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New cap on compensatory awards for unfair dismissal claims

Posted on 18th January 2013
Briefing note

This is a significant announcement made yesterday by government, as part of its response to the Ending the Employment Relationship consultation.

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A 12 months' pay cap on compensatory awards for unfair dismissal claims is to be introduced. There will still be an overall cap of £74,200 which will apply when 12 months' pay is greater.
 
The key motive behind this change is to help "adjust unrealistic perceptions" employees (apparently) have about the value of their claims. It is hoped that settlements can then be reached more quickly based on realistic levels of tribunal awards.

A few points to note:

  • These changes are subject to approval by Parliament and if passed will take place in summer 2013.
  • A week's pay will be calculated under existing provisions contained in the Employment Rights Act 1996. This means pension contributions and fringe benefits will not be included.
  • Government acknowledges that for some claimants this new cap will result in less compensation especially if future loss runs for more than 12 months. This is often an issue for the older employees, or those with a disability. Overall, government concluded there will not be a disproportionate impact on claimants.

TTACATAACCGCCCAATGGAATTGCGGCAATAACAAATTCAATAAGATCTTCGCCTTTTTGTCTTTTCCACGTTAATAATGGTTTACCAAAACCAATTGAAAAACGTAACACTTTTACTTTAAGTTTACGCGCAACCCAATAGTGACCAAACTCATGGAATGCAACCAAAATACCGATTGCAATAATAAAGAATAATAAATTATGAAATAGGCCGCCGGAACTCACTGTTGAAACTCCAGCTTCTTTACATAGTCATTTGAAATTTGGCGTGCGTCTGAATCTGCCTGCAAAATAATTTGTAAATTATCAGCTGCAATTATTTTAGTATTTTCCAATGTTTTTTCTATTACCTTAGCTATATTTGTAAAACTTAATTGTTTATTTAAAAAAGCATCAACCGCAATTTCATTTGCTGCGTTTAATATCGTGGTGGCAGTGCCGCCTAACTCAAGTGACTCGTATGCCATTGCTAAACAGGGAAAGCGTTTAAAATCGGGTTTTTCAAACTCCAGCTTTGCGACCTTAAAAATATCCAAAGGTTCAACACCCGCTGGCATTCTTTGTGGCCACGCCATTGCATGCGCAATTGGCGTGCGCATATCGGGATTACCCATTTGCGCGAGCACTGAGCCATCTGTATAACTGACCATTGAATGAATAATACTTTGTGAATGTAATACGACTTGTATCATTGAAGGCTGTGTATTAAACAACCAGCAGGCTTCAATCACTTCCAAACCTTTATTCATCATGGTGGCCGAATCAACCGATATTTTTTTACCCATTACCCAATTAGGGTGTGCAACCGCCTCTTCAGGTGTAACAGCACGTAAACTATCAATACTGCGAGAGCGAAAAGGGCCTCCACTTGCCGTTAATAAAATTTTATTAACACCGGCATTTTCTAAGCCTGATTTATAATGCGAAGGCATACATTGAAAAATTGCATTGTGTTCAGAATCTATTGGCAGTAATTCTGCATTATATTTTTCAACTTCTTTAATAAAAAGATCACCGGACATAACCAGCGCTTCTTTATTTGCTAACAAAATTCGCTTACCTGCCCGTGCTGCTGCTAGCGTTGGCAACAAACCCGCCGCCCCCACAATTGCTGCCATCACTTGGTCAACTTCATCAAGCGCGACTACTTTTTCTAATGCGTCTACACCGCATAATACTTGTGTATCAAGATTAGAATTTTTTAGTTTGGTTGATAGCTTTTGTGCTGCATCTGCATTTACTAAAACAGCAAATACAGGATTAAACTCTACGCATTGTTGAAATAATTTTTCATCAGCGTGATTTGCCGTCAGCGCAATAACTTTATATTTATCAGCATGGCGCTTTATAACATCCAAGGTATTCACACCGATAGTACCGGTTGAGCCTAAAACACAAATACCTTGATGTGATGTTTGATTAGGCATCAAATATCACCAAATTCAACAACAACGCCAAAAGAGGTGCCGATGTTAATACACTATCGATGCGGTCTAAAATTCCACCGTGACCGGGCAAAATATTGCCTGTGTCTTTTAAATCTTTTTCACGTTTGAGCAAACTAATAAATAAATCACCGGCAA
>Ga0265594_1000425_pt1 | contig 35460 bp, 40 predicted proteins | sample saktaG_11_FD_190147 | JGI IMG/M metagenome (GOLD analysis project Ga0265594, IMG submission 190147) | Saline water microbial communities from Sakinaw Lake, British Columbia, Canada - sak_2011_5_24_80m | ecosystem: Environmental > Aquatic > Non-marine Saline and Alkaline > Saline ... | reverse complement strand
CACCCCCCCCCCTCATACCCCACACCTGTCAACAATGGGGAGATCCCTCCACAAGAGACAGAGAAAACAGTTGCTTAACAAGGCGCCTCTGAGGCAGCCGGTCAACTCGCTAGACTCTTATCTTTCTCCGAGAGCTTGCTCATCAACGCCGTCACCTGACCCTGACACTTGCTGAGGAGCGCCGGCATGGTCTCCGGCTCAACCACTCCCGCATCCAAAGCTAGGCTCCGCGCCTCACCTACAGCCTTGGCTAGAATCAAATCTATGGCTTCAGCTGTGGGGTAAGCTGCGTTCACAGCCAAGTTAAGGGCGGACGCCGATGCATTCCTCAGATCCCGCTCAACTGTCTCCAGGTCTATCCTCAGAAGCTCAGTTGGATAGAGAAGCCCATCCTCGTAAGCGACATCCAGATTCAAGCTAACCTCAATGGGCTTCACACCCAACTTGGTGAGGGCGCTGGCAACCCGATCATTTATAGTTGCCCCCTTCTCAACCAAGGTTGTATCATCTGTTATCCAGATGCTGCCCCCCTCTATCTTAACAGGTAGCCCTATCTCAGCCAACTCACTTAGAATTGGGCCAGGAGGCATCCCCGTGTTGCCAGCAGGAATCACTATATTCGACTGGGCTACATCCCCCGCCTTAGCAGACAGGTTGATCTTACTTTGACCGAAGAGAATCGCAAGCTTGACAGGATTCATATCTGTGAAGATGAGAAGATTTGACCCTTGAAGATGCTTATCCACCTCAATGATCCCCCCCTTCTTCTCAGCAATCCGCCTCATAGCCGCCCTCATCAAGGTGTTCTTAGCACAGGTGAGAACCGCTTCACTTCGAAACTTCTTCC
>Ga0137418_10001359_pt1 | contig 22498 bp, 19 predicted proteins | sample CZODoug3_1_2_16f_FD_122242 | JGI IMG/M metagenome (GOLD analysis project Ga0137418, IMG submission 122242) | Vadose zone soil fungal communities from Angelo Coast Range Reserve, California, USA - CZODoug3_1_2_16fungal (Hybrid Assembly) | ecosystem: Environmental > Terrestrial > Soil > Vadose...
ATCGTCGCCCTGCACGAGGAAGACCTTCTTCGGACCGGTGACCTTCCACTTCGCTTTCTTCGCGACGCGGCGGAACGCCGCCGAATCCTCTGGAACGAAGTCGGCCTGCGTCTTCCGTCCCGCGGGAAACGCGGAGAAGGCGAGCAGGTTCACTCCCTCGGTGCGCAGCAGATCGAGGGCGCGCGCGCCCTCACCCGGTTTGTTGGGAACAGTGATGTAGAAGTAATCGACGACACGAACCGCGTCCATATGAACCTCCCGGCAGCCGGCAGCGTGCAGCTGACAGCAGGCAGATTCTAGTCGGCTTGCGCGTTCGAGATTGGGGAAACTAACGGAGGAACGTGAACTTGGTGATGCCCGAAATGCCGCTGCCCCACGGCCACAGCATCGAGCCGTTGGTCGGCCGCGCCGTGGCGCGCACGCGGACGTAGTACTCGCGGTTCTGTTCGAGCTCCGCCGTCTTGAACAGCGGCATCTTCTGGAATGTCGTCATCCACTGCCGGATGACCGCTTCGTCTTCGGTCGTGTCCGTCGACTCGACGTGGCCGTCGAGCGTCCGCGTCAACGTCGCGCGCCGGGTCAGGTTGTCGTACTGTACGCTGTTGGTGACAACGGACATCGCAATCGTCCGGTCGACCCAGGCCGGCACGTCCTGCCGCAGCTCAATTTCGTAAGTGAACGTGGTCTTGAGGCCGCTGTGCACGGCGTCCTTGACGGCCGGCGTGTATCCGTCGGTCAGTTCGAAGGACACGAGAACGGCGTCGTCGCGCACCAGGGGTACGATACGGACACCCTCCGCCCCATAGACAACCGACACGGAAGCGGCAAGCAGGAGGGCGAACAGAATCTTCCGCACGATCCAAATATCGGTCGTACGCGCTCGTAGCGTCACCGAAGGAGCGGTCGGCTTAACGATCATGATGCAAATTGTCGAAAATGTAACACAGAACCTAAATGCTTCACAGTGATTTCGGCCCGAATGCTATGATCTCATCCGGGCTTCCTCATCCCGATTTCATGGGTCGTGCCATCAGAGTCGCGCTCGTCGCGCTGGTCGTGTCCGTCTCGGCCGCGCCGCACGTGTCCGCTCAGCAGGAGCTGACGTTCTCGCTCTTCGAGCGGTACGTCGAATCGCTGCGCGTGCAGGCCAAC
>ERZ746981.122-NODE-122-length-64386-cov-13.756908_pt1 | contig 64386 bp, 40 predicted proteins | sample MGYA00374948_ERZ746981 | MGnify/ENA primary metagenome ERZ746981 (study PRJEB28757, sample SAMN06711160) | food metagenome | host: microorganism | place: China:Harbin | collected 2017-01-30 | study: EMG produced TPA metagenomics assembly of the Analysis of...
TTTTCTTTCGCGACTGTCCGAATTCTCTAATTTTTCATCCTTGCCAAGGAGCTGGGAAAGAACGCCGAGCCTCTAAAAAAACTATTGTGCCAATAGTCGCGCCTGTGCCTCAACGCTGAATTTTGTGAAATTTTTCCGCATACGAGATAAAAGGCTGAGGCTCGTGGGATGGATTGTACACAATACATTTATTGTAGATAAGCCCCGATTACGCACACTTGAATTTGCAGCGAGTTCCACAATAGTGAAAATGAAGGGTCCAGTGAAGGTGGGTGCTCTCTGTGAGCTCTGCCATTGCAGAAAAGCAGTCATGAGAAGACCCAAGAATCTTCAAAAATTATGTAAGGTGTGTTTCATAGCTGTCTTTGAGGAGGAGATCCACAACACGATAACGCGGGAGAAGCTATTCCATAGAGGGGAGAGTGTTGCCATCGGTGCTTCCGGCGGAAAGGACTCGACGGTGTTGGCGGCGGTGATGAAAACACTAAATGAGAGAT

• The new cap will not apply to any breach of contract claims, including notice pay.
  • The change is also intended to simplify the calculation of the compensatory award to help secure earlier resolution of disputes.
As full details are published we will publish these in a later hrlegalnews article.
 
It remains to be seen if this change will achieve the desired outcome as stated by Jo Swinson MP, Minister for Employment Relations and Consumer Affairs, of reducing the time taken to settle claims as a result of the new cap providing "employers and employees with greater clarity on the maximum level of an award based on an individual's circumstances, which more closely reflects the reality of how awards are decided by employment tribunals."

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